World Mental Health Day is a day to focus on the amazing work so many organisations are doing to help people that suffer from mental health issues.
I spent most of my adult life suffering from mental health issues brought on by my experiences of bullying as a child. With my confidence and self-esteem at rock bottom, I felt obliged to lead a life that others wanted for me rather than the one I wanted for myself. Constantly feeling anxious, scared and on edge, living on my nerves everyday it felt like there was no way out. I suffered a transient ischemic attack at the age of 29 and a year later was introduced to running through a friend.
For me, finding a community that didn’t judge me but supported me, didn’t laugh at me but encouraged me, didn’t put me down but told me I could, meant I found joy in my life for the first time in 20 years. Achieving things I never believed were possible meant that my confidence and self-esteem grew and I finally plucked up the courage to talk to a professional about what had happened to me as a child. Without sport, I wouldn’t be here, without sport I wouldn’t have found my place, without sport I wouldn’t have found my happy.
‘I use exercise to treat my body and mind’
On World Mental Health Day, I think it is vital we talk about the role that exercise and being active can play towards good mental wellbeing. It’s part of my everyday life now, even though I still don’t class myself as sporty. I use sport and exercise as a way to treat my body and mind. The feeling I get when I come out the gym, finish a run or bike ride, it’s my time away from the stressful bits of life, my time to think, my time to re-centre my brain, my filing time. Without exercise and being active I literally wouldn’t be able to do the things I choose to do in my life right now – it basically helps me live.
‘I was told sport wasn’t for me and to find something else’
Having never been the sporty kid at school, I spent most of my childhood avoiding sport at all costs, mainly because my bullies were in the main sports teams. On top of that, back when I was at school, sport was very much measured on whether you were good at it or not and because I wasn’t good at the main sports like football, rugby, cricket and hockey, I was told sport wasn’t for me and to find something else . Having found my love for running in later life I also found out that I was sporty, and it wasn’t defined by whether I was good at it or not, it was defined by the fact that I enjoyed it. Labelling young people can be so detrimental to their future development, we should be giving them the confidence to try different things and give them the space to decide whether or not it’s for them.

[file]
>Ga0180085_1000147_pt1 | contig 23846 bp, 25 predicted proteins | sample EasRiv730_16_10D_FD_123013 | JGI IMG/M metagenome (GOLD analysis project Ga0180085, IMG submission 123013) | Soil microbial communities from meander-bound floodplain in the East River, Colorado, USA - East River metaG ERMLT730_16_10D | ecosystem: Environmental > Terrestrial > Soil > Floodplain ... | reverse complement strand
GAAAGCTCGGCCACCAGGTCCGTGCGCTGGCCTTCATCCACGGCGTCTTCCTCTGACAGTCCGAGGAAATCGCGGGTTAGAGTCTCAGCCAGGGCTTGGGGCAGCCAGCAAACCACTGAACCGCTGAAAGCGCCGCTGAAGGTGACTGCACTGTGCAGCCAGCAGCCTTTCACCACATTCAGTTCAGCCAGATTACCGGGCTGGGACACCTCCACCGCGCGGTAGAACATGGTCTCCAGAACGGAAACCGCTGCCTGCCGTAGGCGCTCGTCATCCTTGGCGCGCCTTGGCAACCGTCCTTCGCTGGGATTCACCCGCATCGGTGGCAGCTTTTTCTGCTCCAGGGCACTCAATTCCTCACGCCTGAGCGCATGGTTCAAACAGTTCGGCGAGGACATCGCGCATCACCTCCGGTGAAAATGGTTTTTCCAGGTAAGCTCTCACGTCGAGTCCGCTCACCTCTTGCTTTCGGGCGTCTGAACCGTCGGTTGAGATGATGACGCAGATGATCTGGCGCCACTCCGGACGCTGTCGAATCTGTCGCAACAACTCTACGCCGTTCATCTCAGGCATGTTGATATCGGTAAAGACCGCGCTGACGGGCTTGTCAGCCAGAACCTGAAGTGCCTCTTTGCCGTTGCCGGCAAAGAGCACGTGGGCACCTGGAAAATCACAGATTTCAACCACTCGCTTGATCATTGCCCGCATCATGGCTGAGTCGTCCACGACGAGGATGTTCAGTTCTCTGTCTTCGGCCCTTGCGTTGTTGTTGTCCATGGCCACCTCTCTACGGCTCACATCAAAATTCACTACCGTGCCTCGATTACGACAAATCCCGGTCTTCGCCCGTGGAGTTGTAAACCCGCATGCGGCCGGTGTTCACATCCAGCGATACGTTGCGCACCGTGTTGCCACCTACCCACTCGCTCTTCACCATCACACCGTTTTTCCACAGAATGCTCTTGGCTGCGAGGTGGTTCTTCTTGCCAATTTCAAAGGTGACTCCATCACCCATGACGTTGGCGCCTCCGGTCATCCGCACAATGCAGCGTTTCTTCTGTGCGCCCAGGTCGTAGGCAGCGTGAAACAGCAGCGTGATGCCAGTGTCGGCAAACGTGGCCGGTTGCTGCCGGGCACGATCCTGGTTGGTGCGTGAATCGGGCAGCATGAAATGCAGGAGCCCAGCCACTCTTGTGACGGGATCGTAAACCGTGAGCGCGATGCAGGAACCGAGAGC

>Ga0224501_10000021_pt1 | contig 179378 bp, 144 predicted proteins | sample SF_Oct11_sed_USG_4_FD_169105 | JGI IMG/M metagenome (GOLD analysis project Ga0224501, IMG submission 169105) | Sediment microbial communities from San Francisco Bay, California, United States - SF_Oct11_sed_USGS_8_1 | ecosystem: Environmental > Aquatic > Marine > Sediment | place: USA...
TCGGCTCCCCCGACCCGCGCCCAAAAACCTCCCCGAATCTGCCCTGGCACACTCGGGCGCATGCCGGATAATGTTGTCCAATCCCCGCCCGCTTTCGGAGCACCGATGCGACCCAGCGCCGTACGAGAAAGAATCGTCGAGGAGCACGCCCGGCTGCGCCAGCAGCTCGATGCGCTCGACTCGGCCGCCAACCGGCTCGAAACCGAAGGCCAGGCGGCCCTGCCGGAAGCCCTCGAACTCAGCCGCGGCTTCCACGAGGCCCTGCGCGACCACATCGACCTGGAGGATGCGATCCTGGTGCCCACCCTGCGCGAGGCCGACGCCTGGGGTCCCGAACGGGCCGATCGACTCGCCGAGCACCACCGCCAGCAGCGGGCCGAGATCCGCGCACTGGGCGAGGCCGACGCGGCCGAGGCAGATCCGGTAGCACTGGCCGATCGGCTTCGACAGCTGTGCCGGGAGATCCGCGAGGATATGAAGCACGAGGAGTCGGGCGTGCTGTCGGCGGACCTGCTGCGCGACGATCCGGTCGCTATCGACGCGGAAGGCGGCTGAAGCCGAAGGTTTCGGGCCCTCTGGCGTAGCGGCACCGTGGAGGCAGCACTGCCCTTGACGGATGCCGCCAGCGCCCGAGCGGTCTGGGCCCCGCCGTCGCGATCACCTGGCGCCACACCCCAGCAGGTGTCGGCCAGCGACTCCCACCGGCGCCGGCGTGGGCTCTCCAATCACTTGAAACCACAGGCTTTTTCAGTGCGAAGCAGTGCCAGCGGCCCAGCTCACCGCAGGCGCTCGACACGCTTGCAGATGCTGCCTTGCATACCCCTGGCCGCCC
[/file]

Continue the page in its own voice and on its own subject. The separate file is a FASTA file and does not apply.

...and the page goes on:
‘It takes confidence to believe in who you are, you don’t need to have it all figured out’
We are living on a planet full of ‘ifs’ with young people fearing for their future. I hope my message on World Mental Health Day through this article is simple, I want young people to have the courage to follow their own path in life. It may seem easier at the time to follow what others may want you to do, but in the long run you may find yourself at a crossroads wondering how you got there. It takes confidence to believe in who you are, you don’t need to have it all figured out, just have courage in your own convictions and you’ll ultimately give yourself the freedom to find your happy in life – that’s the ultimate goal, it just took me a little while to figure that out.
Ben Smith is a wellbeing ambassador for children’s charity the Youth Sport Trust. Last week he launched a new wellbeing programme for schools with the charity called USA 2020: Journey to Wellbeing Education Programme which will follow his next big challenge through the USA. It will enable schools to embed wellbeing in their curriculum and raise money to help the Youth Sport Trust and 401 Foundation to use sport to prevent young people from experiencing poor mental health and declining wellbeing. For more information visit www.the401challenge.co.uk